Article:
Jonah Goldberg

I'm in favor of censorship. That makes me something of a pariah in American society. Fortunately, thanks to its endorsement this week of the McCain-Feingold campaign finance law, the Supreme Court is in favor of censorship, too. Unfortunately, the court favors the wrong kind of censorship.

Let me back-up for a second: We're all in favor of censorship. If you think it should be illegal for broadcast networks to program hardcore porn, you're in favor of censorship. If you don't think neo-Nazis should be allowed to make presentations at your kid's public school's career day, you are pro-censorship.

So the real issue isn't whether you are "for" or "against" censorship. The relevant question is, What do you want to censor? Or, how much censorship are you willing to tolerate?

Unfortunately, this country has become so contorted in its thinking about free speech, we've come to believe that censorship is merely the limitation of speech we like. If we think some words are bad, we simply call it "hate speech," and, well, who doesn't want to ban "hate"?

And, if we think some forms of speech do bad things, but we don't want to ban them outright, we simply regulate them.

But when it comes to free expression, "regulations" are just a clever way to champion censorship while dodging the word.

For example, if Congress said, "You cannot criticize the government," we'd all run to the parapets and scream bloody murder about censorship. But if Congress said instead, "There shall be no criticism of the government on days that end in "y." Well, that's not censorship that's just regulation! You're free to say whatever you want about the government, just so long as you don't say it on any of the seven days that happen to end in "y."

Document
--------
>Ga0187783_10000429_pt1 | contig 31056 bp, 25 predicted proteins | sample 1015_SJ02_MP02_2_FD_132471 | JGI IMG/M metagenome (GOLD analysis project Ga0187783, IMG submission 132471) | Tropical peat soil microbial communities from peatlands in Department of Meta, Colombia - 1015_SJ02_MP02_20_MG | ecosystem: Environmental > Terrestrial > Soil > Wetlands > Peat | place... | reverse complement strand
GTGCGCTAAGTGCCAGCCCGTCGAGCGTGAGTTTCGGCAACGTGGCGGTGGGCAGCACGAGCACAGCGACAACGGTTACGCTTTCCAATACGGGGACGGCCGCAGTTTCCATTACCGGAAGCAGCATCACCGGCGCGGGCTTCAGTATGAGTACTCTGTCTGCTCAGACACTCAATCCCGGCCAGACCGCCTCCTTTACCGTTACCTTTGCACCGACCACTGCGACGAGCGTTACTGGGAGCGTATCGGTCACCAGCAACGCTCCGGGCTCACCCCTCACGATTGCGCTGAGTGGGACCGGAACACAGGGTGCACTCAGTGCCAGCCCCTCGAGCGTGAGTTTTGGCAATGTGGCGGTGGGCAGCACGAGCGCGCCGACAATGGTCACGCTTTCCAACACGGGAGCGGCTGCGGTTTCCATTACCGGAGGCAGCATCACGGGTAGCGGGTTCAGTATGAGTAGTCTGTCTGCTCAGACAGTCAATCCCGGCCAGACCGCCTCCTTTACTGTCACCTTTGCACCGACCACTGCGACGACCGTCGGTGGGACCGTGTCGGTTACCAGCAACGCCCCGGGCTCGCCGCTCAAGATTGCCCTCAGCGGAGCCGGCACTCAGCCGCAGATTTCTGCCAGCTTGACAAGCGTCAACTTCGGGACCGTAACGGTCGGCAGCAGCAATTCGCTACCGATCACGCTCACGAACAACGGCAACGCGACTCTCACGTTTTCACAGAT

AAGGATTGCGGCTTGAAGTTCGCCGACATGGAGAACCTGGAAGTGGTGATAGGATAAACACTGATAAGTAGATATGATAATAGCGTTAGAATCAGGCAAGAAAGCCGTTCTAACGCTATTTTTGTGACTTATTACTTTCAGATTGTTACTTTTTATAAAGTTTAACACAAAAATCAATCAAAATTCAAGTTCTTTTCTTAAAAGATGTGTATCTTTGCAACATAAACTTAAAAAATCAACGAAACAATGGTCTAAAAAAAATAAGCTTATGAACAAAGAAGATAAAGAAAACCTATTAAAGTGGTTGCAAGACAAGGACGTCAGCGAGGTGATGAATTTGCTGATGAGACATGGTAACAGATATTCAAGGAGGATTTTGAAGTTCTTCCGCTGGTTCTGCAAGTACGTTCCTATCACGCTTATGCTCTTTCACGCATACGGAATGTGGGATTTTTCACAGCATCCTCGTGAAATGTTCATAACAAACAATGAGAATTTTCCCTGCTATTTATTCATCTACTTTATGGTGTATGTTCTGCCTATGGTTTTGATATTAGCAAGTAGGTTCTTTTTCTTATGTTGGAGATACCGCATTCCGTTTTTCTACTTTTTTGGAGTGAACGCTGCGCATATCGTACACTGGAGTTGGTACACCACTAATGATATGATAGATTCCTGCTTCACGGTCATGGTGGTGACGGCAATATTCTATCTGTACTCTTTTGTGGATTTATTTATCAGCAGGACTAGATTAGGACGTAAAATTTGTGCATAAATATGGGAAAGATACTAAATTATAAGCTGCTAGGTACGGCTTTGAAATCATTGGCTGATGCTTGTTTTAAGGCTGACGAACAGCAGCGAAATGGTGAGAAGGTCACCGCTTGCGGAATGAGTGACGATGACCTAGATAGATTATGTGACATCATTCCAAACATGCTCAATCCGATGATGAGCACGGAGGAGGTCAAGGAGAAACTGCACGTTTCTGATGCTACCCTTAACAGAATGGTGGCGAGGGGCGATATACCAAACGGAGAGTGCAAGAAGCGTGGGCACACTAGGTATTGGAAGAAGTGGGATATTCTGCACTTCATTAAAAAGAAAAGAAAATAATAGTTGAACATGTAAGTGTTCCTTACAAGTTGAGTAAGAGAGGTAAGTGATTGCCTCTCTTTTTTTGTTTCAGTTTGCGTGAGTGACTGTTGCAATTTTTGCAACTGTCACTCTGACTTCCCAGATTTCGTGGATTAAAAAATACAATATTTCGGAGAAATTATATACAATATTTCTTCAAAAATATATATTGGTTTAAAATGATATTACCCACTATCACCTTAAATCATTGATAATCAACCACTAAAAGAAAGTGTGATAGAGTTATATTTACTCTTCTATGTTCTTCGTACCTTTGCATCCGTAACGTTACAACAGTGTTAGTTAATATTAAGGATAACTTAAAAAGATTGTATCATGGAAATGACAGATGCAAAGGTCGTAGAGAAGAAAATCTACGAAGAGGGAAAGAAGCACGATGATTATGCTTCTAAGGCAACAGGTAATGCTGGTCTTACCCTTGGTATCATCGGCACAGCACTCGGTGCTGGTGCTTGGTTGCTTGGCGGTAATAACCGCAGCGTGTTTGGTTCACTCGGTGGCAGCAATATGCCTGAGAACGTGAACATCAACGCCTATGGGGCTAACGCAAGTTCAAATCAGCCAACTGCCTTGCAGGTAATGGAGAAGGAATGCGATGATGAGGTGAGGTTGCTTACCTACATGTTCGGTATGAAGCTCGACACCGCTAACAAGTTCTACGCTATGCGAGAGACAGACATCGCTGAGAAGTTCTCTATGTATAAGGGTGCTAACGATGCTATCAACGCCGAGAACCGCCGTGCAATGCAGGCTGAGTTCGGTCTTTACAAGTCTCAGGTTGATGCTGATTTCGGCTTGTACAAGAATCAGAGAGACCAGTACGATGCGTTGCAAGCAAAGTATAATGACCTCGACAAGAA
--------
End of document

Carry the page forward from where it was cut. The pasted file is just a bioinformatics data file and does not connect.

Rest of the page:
As you've no doubt heard, the Supreme Court has just upheld the Bipartisan Campaign Reform Act, better known as McCain-Feingold. The BCRA severely restricts the abilities of groups to speak in ways that matter at moments that matter.

The details have been hashed out a zillion times. But the gist is: Groups like the National Rifle Association, the Sierra Club, the ACLU and the NAACP will have a much more difficult time expressing their political views or criticizing politicians during an election season.

The intent is clearly censorious. John McCain has admitted, "If you cut off the soft money, you are going to see a lot less of (attack ads)." Marty Meehan, a major proponent of the law in the House, explained it was necessary to go after the ads airing right before the election, "because that's when people are paying attention."

Jonah Goldberg

Jonah Goldberg is editor-at-large of National Review Online,and the author of the book The Tyranny of Clichés. You can reach him via Twitter @JonahNRO.
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